HIIT workouts can help you burn fat faster, but that’s not the only reason to work them into your routine.
Even though we have these new findings of cardio training, people still don’t get it and people still want to sit on the bikes reading magazines about Kim Kardashian’s divorce for hours and hours. Do as you please, but I know I’m one of those types of people that want to get the most bang for their buck when it comes to training. This leads me to write about what is the right type of cardio for you?
What in the world does this crazy acronym HIIT stand for?
HIIT stands for High-intensity interval training, which consists of short sprint intervals coupled with low-moderate intensity work. An example of this would be a 30-second sprint followed by a 4-minute steady pace walk to cool down and bring your heart rate back to normal and then repeating it.
The pros of HIIT
The idea is simple: less total time required to make a big change—more bang for your buck. But the perks go far beyond saving time and expediting results—and years of research prove it. So if you’re not already on board with HIIT, read on to get seriously motivated to start.
HIIT burns more calories
HIIT burns more calories during and after a workout than continuous aerobic training The bursts of increased intensity simply increase the caloric expenditure, thus, the total calories are burned aiding in better body composition Even more: You burn more calories for about two hours after exercise, adding to the greater caloric fire.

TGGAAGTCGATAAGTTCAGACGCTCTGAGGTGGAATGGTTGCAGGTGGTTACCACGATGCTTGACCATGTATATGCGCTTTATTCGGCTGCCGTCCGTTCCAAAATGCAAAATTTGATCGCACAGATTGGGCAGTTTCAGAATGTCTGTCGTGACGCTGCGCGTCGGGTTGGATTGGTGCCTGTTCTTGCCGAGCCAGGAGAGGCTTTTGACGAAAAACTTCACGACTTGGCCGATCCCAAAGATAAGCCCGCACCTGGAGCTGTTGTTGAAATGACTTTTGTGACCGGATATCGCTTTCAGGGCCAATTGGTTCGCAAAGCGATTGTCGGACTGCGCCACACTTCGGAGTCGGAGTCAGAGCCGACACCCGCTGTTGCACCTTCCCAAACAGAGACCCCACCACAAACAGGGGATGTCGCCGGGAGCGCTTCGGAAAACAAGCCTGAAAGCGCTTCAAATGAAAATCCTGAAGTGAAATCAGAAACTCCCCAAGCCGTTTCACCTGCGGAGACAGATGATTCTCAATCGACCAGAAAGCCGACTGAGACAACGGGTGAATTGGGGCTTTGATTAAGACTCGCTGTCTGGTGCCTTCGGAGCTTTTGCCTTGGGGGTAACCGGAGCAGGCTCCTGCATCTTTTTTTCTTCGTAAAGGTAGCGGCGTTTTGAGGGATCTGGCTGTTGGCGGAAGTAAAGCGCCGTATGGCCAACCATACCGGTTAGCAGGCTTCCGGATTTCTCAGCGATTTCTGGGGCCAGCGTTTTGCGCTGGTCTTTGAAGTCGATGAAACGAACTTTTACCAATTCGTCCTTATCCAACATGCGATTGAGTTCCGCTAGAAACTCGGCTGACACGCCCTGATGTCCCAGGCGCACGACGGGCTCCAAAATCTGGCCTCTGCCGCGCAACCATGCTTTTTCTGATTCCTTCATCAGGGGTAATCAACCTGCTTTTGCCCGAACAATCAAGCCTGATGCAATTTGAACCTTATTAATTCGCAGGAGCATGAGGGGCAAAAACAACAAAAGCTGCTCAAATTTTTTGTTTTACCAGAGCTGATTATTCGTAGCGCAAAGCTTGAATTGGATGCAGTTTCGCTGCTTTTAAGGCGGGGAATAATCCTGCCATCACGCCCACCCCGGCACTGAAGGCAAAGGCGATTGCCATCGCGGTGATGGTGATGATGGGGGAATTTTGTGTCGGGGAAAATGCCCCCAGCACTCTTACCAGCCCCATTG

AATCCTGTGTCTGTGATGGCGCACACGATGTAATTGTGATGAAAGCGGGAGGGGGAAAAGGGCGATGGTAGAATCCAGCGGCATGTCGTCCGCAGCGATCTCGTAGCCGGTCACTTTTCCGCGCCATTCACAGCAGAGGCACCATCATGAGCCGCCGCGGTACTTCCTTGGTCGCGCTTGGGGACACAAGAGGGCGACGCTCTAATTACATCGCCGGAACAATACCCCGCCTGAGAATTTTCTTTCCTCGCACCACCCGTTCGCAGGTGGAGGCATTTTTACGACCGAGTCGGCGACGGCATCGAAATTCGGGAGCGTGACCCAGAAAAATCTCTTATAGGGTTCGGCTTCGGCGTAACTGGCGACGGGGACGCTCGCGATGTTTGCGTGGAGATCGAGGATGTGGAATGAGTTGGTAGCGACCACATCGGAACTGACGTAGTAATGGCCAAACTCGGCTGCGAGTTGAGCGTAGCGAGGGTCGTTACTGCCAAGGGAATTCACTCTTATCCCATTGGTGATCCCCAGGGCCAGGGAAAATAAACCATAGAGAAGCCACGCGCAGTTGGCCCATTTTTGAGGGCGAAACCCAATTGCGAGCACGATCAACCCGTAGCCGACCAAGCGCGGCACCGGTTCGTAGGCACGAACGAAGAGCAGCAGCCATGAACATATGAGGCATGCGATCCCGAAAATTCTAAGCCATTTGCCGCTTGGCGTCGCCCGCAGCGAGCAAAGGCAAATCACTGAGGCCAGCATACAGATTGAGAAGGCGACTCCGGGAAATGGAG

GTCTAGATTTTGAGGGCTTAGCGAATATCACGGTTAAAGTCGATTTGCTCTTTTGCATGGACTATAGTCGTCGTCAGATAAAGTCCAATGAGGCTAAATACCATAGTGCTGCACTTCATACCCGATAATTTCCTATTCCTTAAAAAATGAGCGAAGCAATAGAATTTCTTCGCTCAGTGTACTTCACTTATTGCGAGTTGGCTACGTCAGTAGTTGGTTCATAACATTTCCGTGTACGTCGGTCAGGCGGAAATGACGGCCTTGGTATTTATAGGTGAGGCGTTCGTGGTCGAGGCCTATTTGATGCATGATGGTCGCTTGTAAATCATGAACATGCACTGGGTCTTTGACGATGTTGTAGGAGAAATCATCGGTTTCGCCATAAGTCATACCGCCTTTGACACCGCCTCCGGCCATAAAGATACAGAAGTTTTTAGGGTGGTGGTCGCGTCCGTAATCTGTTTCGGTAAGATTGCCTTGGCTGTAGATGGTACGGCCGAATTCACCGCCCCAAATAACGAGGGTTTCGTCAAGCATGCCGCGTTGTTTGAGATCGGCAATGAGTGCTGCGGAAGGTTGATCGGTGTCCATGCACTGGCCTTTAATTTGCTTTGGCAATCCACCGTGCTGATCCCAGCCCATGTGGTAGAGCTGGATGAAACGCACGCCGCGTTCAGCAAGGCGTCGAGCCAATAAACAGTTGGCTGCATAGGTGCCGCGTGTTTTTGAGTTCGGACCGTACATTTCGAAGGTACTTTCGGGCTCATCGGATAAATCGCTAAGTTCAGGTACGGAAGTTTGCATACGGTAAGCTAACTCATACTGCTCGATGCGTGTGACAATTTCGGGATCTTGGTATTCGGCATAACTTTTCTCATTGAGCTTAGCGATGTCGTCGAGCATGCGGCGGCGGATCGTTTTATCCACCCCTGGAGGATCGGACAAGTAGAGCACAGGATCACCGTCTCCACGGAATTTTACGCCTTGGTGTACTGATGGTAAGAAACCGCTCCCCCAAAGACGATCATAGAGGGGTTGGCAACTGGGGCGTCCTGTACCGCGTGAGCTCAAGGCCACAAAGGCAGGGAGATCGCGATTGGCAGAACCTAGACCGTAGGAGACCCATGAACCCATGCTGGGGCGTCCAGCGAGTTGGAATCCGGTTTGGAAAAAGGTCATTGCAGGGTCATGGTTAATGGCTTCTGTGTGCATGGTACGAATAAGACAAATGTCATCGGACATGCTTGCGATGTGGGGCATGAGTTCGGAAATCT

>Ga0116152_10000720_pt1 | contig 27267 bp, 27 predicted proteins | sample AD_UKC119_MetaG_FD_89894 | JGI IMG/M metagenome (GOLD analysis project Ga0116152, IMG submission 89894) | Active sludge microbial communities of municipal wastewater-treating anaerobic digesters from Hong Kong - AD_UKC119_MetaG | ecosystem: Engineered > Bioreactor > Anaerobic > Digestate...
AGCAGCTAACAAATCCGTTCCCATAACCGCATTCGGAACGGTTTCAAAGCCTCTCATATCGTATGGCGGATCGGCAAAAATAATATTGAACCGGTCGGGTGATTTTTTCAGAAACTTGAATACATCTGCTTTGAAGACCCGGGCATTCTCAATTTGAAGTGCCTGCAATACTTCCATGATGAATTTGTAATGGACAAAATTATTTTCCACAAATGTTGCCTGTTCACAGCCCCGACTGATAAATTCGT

Even if you are a marathon runner you can still benefit from HIIT
Just one minute of high-intensity work on an otherwise not-so-hard workout can boost your endurance and your overall health, seen through measures like improved blood pressure and higher counts of mitochondria, which help fuel your body and brain. And that improved endurance will carry over to your more moderate-intensity runs, rides, and other workouts.
You’ll Cut Your Workout In Half
We know: You already know these workouts are more efficient than any other kind. But, there’s science to back up just how crazy-efficient they are. You can get the same, if not greater, results in half the time of low-intensity longer duration workout sessions.
It’s Great For Your Heart
Flexibility isn’t just important when it comes to touching your toes. “HIIT increases the flexibility and elasticity of arteries and veins better than continuous aerobic exercise.
Here’s my advice. Get yourself completely out of breath 2-4x a week. Keep the duration between 10-20 minutes, mix things up, use a bike, treadmill, body weight, barbells. Anything goes just make sure you push yourself!